ROTATION OF THE HEAVENS.
The works are inspired by the crop Pulaka, Cyrtosperma Merkusii, which primarily is grown at the island Tuvalu in the Pacific Ocean. Tuvalu is the earth’s first sovereign nation faced to sink due to global-warming related flooding. The Pulaka is grown in pits, which are kept by families through generations. The ownership and cultivation are important parts of family identity as well as an important culinary source rich on carbohydrates. The cultivation of Pulaka is threatened by the rising sea levels caused by global warming as the plant does not thrive in the salt water which seeps into the pits.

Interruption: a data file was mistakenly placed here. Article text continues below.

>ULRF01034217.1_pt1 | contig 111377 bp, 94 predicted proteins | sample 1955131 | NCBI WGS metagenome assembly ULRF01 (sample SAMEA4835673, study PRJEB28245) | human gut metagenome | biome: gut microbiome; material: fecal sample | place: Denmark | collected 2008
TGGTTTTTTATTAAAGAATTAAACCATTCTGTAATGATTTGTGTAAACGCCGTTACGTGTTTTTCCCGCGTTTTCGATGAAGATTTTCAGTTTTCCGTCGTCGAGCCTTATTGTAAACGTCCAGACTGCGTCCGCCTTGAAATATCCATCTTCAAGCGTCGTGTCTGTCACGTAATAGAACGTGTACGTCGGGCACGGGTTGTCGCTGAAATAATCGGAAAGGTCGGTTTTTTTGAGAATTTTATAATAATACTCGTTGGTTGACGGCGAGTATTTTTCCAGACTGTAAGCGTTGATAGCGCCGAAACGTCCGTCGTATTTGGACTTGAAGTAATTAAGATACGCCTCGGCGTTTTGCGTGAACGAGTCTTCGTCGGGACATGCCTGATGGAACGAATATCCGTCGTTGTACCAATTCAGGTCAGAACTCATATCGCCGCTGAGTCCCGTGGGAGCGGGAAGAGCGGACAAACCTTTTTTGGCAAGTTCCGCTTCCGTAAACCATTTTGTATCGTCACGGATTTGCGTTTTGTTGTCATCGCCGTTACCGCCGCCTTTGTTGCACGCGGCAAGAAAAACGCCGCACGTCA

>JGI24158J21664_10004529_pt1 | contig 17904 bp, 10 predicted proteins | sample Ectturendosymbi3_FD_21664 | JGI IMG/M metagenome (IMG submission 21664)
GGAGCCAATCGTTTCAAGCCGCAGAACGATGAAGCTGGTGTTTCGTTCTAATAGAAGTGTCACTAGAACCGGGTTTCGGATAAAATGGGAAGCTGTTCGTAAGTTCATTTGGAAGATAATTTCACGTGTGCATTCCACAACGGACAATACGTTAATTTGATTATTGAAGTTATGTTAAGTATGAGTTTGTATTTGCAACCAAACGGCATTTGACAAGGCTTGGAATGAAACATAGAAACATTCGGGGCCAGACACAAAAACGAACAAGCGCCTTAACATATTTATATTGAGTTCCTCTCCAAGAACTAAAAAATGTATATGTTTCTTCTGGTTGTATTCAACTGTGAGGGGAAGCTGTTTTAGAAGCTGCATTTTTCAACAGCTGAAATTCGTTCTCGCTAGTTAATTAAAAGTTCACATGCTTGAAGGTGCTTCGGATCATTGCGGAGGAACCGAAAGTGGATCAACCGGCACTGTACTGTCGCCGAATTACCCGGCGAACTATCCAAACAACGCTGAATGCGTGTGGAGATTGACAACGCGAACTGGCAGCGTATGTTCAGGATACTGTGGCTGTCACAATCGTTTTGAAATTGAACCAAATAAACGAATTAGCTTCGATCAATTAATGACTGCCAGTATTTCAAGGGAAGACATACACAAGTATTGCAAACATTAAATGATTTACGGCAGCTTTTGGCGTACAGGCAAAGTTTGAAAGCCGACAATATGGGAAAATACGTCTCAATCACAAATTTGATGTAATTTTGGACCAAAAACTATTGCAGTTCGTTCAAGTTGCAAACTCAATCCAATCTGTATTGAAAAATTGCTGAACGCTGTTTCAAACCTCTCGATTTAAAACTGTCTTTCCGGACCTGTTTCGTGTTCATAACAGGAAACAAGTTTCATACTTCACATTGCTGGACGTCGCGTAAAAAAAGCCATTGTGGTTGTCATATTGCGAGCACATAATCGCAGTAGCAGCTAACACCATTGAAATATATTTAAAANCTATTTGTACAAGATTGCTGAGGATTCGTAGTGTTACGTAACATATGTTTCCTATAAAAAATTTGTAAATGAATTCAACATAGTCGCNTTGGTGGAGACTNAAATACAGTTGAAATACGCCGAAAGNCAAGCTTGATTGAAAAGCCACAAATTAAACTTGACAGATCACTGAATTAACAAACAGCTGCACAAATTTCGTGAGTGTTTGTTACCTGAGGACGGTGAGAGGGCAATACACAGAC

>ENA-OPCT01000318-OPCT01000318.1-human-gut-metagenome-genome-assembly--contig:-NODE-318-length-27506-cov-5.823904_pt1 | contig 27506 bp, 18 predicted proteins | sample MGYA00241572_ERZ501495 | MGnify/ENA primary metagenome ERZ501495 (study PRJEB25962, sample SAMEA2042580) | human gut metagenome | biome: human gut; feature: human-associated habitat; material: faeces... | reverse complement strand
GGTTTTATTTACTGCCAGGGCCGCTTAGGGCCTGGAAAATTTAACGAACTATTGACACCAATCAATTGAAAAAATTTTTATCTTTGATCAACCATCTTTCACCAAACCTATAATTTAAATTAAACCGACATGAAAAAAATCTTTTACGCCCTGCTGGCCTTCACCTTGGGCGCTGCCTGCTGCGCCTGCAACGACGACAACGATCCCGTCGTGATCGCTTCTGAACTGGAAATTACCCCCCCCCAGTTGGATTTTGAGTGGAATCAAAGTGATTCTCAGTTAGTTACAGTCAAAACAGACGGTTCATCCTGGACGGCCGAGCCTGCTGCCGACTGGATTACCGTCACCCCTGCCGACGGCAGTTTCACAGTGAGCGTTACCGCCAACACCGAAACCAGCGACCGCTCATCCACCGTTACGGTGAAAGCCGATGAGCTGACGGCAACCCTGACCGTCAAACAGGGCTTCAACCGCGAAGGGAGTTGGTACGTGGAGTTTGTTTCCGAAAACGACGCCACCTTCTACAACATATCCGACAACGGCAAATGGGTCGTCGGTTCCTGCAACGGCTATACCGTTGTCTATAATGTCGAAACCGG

The ceiling decorations is inspired by classical historical ceiling.The installation is about the percept and bodily experience questioning our traditional understanding of heaven and earth, atmosphere and gravital force in line with Emanuele Coccia’s Cosmic Garden, where the atmosphere is the core not the earth. The installation is composed of works like a waterlily turned upside down growing from the ceiling, whose ‘leaves’ together create an earthbound sky vault of entropic patterns and supposed mirrorings.